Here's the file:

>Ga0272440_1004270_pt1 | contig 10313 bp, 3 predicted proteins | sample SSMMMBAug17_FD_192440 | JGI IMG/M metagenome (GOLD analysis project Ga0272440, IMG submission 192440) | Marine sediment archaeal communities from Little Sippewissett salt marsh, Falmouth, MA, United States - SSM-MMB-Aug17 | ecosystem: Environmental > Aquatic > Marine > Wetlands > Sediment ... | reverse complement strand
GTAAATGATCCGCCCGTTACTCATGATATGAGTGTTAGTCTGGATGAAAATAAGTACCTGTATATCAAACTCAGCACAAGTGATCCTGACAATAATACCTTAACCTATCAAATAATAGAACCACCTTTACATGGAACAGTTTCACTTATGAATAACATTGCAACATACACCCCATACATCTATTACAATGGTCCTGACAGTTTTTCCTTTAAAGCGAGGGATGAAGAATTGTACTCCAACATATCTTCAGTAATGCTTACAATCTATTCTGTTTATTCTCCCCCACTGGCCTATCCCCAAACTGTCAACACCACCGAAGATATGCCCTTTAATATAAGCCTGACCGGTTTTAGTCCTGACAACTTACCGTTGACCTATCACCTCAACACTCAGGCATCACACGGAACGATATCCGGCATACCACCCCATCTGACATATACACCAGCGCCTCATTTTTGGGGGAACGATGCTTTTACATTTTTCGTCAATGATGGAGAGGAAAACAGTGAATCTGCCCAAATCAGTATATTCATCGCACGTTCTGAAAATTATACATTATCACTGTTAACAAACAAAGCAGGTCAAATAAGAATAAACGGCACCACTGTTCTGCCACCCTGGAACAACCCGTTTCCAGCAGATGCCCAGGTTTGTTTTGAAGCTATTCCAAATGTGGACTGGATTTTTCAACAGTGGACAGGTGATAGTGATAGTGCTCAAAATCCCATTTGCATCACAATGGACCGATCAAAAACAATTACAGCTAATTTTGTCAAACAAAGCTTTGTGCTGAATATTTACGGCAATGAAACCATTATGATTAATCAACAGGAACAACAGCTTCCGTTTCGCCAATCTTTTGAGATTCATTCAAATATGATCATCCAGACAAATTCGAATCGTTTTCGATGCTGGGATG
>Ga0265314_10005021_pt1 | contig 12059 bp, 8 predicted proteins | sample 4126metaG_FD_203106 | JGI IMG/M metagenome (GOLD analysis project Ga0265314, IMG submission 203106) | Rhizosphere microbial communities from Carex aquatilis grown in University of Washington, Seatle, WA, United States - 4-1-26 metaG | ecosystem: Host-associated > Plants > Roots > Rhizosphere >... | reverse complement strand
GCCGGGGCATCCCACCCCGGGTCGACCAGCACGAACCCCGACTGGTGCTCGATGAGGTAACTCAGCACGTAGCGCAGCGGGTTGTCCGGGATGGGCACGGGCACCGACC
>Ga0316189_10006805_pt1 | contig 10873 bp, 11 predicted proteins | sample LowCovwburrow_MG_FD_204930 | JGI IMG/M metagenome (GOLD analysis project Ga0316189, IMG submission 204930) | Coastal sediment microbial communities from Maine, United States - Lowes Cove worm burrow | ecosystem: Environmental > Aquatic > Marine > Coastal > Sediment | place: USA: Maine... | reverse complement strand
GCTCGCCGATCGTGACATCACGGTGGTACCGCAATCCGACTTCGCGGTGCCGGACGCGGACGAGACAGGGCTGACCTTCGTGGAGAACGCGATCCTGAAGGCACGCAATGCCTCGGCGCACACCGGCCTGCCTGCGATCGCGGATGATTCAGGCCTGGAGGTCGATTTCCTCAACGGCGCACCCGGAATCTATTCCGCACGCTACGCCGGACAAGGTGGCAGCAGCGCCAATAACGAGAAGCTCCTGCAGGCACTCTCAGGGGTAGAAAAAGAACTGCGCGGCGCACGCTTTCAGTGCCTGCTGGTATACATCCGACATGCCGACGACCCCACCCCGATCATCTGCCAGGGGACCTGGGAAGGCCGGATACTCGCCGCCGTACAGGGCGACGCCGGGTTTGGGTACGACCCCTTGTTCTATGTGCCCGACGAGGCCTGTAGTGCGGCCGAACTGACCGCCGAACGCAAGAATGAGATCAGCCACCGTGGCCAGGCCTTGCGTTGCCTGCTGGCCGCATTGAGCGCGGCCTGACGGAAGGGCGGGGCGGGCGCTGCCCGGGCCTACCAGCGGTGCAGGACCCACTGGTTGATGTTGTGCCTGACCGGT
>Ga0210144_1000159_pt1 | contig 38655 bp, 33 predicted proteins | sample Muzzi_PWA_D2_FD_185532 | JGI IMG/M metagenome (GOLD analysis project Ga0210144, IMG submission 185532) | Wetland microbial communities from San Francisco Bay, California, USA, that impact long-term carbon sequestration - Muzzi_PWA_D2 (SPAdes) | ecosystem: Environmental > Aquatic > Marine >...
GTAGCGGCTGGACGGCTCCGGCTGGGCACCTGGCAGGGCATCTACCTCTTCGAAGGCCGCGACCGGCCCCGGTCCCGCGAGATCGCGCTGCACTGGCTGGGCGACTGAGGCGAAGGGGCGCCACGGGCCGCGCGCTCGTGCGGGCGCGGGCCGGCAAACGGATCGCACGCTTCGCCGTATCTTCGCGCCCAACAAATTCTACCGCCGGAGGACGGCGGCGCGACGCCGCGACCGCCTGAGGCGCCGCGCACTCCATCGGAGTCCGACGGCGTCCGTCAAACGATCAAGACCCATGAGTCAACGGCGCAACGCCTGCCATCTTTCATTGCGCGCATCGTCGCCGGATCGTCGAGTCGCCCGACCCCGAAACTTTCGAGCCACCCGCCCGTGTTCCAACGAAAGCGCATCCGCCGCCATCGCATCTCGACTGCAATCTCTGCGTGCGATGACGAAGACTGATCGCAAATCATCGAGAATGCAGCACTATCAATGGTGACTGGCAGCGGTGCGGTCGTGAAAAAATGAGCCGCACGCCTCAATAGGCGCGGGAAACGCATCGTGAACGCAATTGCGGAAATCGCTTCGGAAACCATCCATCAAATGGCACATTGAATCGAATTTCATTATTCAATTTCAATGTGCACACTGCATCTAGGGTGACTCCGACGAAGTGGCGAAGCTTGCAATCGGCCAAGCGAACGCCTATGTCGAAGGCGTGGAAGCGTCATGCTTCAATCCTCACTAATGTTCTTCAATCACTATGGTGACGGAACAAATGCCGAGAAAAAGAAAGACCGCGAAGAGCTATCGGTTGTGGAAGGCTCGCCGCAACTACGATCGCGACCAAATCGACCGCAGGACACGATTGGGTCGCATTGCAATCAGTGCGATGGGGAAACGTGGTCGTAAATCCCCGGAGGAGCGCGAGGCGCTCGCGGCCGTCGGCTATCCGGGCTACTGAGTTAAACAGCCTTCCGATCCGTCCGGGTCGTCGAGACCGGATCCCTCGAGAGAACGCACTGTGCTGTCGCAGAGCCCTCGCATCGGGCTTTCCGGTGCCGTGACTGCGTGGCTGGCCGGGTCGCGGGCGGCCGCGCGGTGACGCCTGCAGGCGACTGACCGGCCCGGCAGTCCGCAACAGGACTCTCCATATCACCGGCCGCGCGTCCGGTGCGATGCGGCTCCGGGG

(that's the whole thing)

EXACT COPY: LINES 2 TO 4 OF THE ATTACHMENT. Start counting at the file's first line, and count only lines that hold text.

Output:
GTAAATGATCCGCCCGTTACTCATGATATGAGTGTTAGTCTGGATGAAAATAAGTACCTGTATATCAAACTCAGCACAAGTGATCCTGACAATAATACCTTAACCTATCAAATAATAGAACCACCTTTACATGGAACAGTTTCACTTATGAATAACATTGCAACATACACCCCATACATCTATTACAATGGTCCTGACAGTTTTTCCTTTAAAGCGAGGGATGAAGAATTGTACTCCAACATATCTTCAGTAATGCTTACAATCTATTCTGTTTATTCTCCCCCACTGGCCTATCCCCAAACTGTCAACACCACCGAAGATATGCCCTTTAATATAAGCCTGACCGGTTTTAGTCCTGACAACTTACCGTTGACCTATCACCTCAACACTCAGGCATCACACGGAACGATATCCGGCATACCACCCCATCTGACATATACACCAGCGCCTCATTTTTGGGGGAACGATGCTTTTACATTTTTCGTCAATGATGGAGAGGAAAACAGTGAATCTGCCCAAATCAGTATATTCATCGCACGTTCTGAAAATTATACATTATCACTGTTAACAAACAAAGCAGGTCAAATAAGAATAAACGGCACCACTGTTCTGCCACCCTGGAACAACCCGTTTCCAGCAGATGCCCAGGTTTGTTTTGAAGCTATTCCAAATGTGGACTGGATTTTTCAACAGTGGACAGGTGATAGTGATAGTGCTCAAAATCCCATTTGCATCACAATGGACCGATCAAAAACAATTACAGCTAATTTTGTCAAACAAAGCTTTGTGCTGAATATTTACGGCAATGAAACCATTATGATTAATCAACAGGAACAACAGCTTCCGTTTCGCCAATCTTTTGAGATTCATTCAAATATGATCATCCAGACAAATTCGAATCGTTTTCGATGCTGGGATG
>Ga0265314_10005021_pt1 | contig 12059 bp, 8 predicted proteins | sample 4126metaG_FD_203106 | JGI IMG/M metagenome (GOLD analysis project Ga0265314, IMG submission 203106) | Rhizosphere microbial communities from Carex aquatilis grown in University of Washington, Seatle, WA, United States - 4-1-26 metaG | ecosystem: Host-associated > Plants > Roots > Rhizosphere >... | reverse complement strand
GCCGGGGCATCCCACCCCGGGTCGACCAGCACGAACCCCGACTGGTGCTCGATGAGGTAACTCAGCACGTAGCGCAGCGGGTTGTCCGGGATGGGCACGGGCACCGACC